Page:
"What a lot of people don't know," actor Jason Alexander tells us, "is that I'm an old song-and-dance man." (And if we believe his biography, he's also a director, producer, teacher, poker player, magician and author.) Set for a three-day run with the Houston Symphony in Jason Alexander: An Evening of Comedy and Song, the actor, best known for his role as George Costanza on the television series Seinfeld, says he knows audiences come in expecting George to sing and dance. "The audience comes in thinking it's going to be George and it's my job to say 'Hi, I'm the guy who played George, now watch this.' It's my job to make them forget about George Costanza and leave the [concert hall] with a new view of Jason Alexander."
His Houston show will be his Texas symphonic debut; he's done a handful of others. In the late 1990s, he appeared with the Boston Symphony, then played Carnegie Hall and then ... took an 18-year hiatus. "Out of the blue the Pops called again, so we built a new show."
The "we" Alexander is referring to includes music director Todd Schroeder. The two men worked out a general approach to each song. A team of arrangers stepped in and orchestrated the music. Surprisingly, Alexander won't hear the final orchestrations until he arrives in Houston a day before his first show. "I kinda know what they're supposed to be but I won't hear them until I get to Houston so I'll hear them the day before you hear them."
If you like this story, consider signing up for our email newsletters.
SHOW ME HOW
You have successfully signed up for your selected newsletter(s) - please keep an eye on your mailbox, we're movin' in!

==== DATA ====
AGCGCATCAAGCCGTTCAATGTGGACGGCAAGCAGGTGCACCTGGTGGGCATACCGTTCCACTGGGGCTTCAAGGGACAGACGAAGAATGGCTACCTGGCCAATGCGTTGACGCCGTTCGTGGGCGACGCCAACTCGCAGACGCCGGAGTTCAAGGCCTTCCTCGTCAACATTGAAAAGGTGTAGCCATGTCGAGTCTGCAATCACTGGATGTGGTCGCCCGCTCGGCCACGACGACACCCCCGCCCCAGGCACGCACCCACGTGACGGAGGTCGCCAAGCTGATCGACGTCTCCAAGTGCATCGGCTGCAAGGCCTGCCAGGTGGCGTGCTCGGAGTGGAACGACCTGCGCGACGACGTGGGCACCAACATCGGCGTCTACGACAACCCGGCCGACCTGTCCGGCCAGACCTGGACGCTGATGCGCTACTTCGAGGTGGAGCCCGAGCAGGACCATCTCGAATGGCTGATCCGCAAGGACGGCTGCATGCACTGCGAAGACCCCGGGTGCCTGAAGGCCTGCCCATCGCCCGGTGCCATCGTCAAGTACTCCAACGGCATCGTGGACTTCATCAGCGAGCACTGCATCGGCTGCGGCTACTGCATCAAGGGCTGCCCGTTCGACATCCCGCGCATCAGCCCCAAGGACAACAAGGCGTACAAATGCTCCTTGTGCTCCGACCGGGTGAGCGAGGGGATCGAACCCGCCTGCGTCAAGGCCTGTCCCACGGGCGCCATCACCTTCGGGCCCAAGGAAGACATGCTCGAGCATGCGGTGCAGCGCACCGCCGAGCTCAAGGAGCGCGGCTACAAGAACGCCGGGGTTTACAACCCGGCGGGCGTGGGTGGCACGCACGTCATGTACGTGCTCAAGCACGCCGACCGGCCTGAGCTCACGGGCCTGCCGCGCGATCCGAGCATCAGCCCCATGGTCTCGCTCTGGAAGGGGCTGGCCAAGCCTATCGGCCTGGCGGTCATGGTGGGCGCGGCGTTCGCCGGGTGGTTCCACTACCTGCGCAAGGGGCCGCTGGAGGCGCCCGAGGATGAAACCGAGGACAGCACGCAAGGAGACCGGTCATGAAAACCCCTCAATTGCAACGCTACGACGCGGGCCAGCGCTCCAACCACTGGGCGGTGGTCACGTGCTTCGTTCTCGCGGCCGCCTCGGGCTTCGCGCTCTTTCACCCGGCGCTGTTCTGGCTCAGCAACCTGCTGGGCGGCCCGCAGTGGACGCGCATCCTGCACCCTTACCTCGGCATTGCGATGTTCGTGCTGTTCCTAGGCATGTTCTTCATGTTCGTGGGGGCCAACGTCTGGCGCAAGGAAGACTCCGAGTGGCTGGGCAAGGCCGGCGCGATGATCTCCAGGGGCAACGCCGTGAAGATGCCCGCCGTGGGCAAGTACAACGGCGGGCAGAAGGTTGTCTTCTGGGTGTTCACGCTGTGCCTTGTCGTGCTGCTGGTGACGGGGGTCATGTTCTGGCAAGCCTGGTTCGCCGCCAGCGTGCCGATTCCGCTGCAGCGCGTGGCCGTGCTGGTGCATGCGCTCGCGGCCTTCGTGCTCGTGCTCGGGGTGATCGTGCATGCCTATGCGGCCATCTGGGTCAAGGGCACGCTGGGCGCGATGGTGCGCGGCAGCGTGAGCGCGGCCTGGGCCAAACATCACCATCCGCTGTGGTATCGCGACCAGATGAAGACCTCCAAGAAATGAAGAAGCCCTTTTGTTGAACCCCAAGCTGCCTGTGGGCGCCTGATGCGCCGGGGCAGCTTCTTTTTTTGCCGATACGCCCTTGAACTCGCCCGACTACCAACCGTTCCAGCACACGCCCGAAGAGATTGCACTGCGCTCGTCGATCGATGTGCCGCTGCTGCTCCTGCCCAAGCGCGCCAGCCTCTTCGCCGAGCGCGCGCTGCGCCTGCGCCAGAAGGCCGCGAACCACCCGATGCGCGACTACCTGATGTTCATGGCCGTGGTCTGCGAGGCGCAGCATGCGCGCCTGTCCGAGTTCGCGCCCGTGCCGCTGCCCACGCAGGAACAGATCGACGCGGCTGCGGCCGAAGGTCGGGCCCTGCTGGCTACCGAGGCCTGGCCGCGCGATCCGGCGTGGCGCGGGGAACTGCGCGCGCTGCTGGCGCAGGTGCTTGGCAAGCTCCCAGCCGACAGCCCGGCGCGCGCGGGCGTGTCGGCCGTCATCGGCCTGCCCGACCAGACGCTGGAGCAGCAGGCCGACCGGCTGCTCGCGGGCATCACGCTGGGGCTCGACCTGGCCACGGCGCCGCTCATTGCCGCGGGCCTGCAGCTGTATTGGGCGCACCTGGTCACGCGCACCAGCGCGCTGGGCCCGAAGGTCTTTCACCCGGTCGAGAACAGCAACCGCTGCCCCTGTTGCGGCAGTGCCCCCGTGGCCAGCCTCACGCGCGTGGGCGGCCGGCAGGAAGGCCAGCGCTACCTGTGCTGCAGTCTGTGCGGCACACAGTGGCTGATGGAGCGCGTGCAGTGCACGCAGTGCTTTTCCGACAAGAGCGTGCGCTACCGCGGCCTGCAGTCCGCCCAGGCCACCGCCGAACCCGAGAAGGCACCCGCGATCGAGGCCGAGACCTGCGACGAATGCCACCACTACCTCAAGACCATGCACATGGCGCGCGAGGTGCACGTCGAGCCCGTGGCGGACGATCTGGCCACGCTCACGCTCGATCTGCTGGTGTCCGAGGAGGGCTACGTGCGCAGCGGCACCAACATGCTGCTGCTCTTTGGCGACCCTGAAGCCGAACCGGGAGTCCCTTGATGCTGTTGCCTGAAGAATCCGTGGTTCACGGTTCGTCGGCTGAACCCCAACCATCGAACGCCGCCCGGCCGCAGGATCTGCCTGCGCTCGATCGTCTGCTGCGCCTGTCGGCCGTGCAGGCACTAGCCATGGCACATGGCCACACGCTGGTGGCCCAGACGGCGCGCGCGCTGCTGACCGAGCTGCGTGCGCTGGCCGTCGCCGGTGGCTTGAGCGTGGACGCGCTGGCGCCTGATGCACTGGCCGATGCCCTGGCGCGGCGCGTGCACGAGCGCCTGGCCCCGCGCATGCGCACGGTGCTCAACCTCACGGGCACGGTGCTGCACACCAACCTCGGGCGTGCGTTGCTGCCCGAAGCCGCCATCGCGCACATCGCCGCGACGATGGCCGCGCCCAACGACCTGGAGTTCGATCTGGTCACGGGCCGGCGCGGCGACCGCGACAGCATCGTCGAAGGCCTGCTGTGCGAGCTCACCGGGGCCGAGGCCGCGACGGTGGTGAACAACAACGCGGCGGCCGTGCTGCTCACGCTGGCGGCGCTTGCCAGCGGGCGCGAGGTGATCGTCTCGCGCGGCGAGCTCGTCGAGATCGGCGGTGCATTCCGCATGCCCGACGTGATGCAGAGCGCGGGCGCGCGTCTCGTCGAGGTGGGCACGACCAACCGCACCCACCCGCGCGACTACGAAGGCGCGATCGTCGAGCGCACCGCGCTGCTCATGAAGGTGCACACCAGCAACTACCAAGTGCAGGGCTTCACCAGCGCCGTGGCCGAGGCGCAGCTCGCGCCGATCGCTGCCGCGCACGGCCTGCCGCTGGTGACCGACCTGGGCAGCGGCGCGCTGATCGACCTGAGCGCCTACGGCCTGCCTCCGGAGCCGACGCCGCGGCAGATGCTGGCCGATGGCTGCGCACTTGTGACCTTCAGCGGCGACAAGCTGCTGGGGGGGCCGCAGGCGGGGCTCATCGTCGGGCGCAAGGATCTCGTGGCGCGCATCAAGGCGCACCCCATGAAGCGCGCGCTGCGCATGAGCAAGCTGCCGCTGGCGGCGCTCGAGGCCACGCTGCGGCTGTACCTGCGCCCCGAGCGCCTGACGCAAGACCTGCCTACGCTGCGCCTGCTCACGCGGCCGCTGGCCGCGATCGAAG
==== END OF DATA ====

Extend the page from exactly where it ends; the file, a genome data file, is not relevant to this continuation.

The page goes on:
Each song in the show holds a special meaning to Alexander. "All of the music in the show is there for a reason other than 'Oh boy, that would be fun to sing.' Altogether it tells one big long story."
Many of the songs are tunes that Alexander knows he would never get to sing on stage. "I do an entire medley of some of the great Broadway music [from shows] that nobody would ever cast me in," Alexander laughs. "It's made up of songs I'll never get to sing in a show. No one would cast me as Pippin, the reason Pippin is in my show is because it had a major impact on my life somehow."
The program allows Alexander to pay homage to the shows and music that influenced him. It also lets him live out a fantasy. "There's a new piece in the Houston show that lets me live out a fantasy I've never been able to do. [The show's] basically talking about how and why I love theater music and how and why theater music impacted my life. But before I found theater music, there was one rock and roll guy that I just wanted to be and thankfully they made a musical out of his music, so I get to do parts of that show in mine. I get to be Billy Joel for a few minutes. It's a medley of three of his songs and I can't wait to put on a leather jacket and pretend that I'm Billy Joel."
See Jason Alexander: An Evening of Comedy and Song at 8 p.m. Friday and Saturday, 7:30 p.m. Sunday. Jones Hall for the Performing Arts, 615 Louisiana. For information, call 713‑224‑7575 or visit houstonsymphony.org. $35 to $139.